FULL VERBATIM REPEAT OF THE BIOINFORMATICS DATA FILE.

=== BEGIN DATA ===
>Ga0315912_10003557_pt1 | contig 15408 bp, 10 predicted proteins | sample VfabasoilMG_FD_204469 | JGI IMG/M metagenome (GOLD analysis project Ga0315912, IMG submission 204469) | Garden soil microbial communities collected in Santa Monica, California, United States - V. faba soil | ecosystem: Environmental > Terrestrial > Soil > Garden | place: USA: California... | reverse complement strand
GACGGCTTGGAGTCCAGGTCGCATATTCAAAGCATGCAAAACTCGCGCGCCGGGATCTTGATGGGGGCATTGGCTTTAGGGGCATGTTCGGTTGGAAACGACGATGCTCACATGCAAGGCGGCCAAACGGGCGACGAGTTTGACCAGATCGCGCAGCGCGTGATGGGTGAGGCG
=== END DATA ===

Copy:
>Ga0315912_10003557_pt1 | contig 15408 bp, 10 predicted proteins | sample VfabasoilMG_FD_204469 | JGI IMG/M metagenome (GOLD analysis project Ga0315912, IMG submission 204469) | Garden soil microbial communities collected in Santa Monica, California, United States - V. faba soil | ecosystem: Environmental > Terrestrial > Soil > Garden | place: USA: California... | reverse complement strand
GACGGCTTGGAGTCCAGGTCGCATATTCAAAGCATGCAAAACTCGCGCGCCGGGATCTTGATGGGGGCATTGGCTTTAGGGGCATGTTCGGTTGGAAACGACGATGCTCACATGCAAGGCGGCCAAACGGGCGACGAGTTTGACCAGATCGCGCAGCGCGTGATGGGTGAGGCG